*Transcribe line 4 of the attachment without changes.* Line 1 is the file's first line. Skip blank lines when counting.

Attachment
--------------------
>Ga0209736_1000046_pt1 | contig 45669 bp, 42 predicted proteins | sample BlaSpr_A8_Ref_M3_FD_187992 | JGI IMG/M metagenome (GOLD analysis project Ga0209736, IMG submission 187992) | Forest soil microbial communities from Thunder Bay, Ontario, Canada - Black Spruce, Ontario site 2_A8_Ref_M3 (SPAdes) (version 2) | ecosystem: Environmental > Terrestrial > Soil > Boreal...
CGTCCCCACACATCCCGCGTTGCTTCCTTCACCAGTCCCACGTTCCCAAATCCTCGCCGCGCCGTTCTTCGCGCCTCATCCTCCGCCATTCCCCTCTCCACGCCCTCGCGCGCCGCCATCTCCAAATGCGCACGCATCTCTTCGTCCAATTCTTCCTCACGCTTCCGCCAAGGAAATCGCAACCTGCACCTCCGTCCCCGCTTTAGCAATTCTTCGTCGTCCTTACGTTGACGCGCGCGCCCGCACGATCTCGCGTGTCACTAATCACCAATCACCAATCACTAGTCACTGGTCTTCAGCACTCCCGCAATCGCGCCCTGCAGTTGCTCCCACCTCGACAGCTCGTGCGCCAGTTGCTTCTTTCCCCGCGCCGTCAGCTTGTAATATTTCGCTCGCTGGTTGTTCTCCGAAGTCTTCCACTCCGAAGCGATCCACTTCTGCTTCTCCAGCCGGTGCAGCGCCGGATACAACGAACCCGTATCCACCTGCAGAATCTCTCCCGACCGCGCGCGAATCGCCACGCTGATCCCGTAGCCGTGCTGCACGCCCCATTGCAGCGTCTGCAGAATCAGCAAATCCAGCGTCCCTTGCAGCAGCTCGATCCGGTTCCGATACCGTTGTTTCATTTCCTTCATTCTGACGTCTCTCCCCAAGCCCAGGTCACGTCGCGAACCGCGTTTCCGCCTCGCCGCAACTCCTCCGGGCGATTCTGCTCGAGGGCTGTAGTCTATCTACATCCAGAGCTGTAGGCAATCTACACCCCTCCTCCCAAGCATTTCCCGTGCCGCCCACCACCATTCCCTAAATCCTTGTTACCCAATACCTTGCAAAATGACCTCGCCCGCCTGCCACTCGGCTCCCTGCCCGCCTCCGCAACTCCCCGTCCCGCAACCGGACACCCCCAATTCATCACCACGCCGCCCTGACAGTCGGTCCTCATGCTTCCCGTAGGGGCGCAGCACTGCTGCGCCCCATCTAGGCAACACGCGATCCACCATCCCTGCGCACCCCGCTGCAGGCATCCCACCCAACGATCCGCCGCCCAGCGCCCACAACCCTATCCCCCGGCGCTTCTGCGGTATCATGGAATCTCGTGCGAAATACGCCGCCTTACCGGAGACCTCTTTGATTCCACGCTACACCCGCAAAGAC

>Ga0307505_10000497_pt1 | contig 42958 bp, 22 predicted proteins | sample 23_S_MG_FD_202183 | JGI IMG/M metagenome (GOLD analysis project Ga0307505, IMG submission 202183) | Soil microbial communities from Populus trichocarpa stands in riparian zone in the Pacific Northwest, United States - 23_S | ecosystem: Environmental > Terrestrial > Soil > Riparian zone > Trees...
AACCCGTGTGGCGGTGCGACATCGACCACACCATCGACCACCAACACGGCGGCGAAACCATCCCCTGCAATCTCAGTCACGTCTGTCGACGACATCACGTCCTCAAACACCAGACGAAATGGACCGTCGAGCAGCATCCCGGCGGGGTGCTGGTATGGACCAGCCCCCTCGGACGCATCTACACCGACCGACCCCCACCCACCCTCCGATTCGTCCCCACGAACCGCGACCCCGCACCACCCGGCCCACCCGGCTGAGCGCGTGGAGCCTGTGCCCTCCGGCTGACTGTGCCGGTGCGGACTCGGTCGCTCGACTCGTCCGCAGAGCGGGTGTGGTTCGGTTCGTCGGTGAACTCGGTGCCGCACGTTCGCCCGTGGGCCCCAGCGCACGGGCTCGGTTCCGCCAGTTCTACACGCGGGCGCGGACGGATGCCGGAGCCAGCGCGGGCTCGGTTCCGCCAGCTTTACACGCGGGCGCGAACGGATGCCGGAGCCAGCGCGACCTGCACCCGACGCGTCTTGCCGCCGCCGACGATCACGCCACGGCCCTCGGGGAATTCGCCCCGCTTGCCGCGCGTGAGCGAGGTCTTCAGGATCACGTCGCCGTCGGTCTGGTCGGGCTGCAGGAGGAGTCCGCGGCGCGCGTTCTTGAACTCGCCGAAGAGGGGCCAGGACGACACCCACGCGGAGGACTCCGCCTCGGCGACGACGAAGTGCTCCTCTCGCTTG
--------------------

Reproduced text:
AACCCGTGTGGCGGTGCGACATCGACCACACCATCGACCACCAACACGGCGGCGAAACCATCCCCTGCAATCTCAGTCACGTCTGTCGACGACATCACGTCCTCAAACACCAGACGAAATGGACCGTCGAGCAGCATCCCGGCGGGGTGCTGGTATGGACCAGCCCCCTCGGACGCATCTACACCGACCGACCCCCACCCACCCTCCGATTCGTCCCCACGAACCGCGACCCCGCACCACCCGGCCCACCCGGCTGAGCGCGTGGAGCCTGTGCCCTCCGGCTGACTGTGCCGGTGCGGACTCGGTCGCTCGACTCGTCCGCAGAGCGGGTGTGGTTCGGTTCGTCGGTGAACTCGGTGCCGCACGTTCGCCCGTGGGCCCCAGCGCACGGGCTCGGTTCCGCCAGTTCTACACGCGGGCGCGGACGGATGCCGGAGCCAGCGCGGGCTCGGTTCCGCCAGCTTTACACGCGGGCGCGAACGGATGCCGGAGCCAGCGCGACCTGCACCCGACGCGTCTTGCCGCCGCCGACGATCACGCCACGGCCCTCGGGGAATTCGCCCCGCTTGCCGCGCGTGAGCGAGGTCTTCAGGATCACGTCGCCGTCGGTCTGGTCGGGCTGCAGGAGGAGTCCGCGGCGCGCGTTCTTGAACTCGCCGAAGAGGGGCCAGGACGACACCCACGCGGAGGACTCCGCCTCGGCGACGACGAAGTGCTCCTCTCGCTTG